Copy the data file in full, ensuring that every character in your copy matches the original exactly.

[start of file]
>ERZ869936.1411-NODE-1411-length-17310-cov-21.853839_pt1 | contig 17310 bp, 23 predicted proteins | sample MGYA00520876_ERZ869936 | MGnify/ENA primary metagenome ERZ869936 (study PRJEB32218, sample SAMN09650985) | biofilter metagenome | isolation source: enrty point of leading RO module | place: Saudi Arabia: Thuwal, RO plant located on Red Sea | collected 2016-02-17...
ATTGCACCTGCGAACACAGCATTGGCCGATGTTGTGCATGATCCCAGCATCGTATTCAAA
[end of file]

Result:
>ERZ869936.1411-NODE-1411-length-17310-cov-21.853839_pt1 | contig 17310 bp, 23 predicted proteins | sample MGYA00520876_ERZ869936 | MGnify/ENA primary metagenome ERZ869936 (study PRJEB32218, sample SAMN09650985) | biofilter metagenome | isolation source: enrty point of leading RO module | place: Saudi Arabia: Thuwal, RO plant located on Red Sea | collected 2016-02-17...
ATTGCACCTGCGAACACAGCATTGGCCGATGTTGTGCATGATCCCAGCATCGTATTCAAA